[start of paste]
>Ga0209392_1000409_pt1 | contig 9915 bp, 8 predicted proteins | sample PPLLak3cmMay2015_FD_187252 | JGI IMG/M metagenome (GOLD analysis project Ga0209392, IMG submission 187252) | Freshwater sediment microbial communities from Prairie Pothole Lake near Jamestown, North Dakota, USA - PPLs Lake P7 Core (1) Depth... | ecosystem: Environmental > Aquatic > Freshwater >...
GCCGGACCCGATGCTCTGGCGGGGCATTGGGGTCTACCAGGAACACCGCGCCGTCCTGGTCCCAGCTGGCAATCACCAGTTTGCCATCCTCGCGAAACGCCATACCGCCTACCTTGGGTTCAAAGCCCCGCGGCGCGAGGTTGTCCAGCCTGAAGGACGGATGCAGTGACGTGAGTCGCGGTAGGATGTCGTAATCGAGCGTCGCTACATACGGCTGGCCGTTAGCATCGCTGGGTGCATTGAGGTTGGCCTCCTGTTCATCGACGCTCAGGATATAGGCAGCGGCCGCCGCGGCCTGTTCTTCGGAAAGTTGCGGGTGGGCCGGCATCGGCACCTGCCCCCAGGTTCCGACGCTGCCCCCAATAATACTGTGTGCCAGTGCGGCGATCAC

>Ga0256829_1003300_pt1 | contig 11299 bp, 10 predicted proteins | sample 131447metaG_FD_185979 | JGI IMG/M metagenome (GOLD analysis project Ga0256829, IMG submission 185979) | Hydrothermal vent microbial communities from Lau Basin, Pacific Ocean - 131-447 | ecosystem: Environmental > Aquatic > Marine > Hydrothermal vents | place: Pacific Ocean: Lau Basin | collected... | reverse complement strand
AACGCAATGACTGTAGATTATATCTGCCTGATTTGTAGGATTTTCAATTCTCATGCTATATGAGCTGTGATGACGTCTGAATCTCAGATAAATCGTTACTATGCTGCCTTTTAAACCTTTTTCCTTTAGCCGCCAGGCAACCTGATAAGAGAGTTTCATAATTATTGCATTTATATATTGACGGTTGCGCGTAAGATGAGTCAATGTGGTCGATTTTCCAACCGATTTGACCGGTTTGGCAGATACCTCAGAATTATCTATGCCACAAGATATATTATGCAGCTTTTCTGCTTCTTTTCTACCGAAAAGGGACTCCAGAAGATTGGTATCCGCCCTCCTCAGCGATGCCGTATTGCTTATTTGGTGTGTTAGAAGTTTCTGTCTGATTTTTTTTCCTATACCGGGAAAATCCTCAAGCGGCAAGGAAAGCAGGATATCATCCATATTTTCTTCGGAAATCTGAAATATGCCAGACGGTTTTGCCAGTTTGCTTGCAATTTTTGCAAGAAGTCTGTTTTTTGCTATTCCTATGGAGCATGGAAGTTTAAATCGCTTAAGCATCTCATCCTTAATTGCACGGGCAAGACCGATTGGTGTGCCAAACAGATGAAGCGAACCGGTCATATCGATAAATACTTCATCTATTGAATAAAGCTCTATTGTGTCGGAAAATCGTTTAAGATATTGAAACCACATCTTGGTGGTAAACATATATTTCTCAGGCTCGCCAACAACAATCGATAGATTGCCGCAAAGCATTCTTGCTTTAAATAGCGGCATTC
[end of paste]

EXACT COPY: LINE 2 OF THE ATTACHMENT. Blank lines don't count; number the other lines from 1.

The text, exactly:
GCCGGACCCGATGCTCTGGCGGGGCATTGGGGTCTACCAGGAACACCGCGCCGTCCTGGTCCCAGCTGGCAATCACCAGTTTGCCATCCTCGCGAAACGCCATACCGCCTACCTTGGGTTCAAAGCCCCGCGGCGCGAGGTTGTCCAGCCTGAAGGACGGATGCAGTGACGTGAGTCGCGGTAGGATGTCGTAATCGAGCGTCGCTACATACGGCTGGCCGTTAGCATCGCTGGGTGCATTGAGGTTGGCCTCCTGTTCATCGACGCTCAGGATATAGGCAGCGGCCGCCGCGGCCTGTTCTTCGGAAAGTTGCGGGTGGGCCGGCATCGGCACCTGCCCCCAGGTTCCGACGCTGCCCCCAATAATACTGTGTGCCAGTGCGGCGATCAC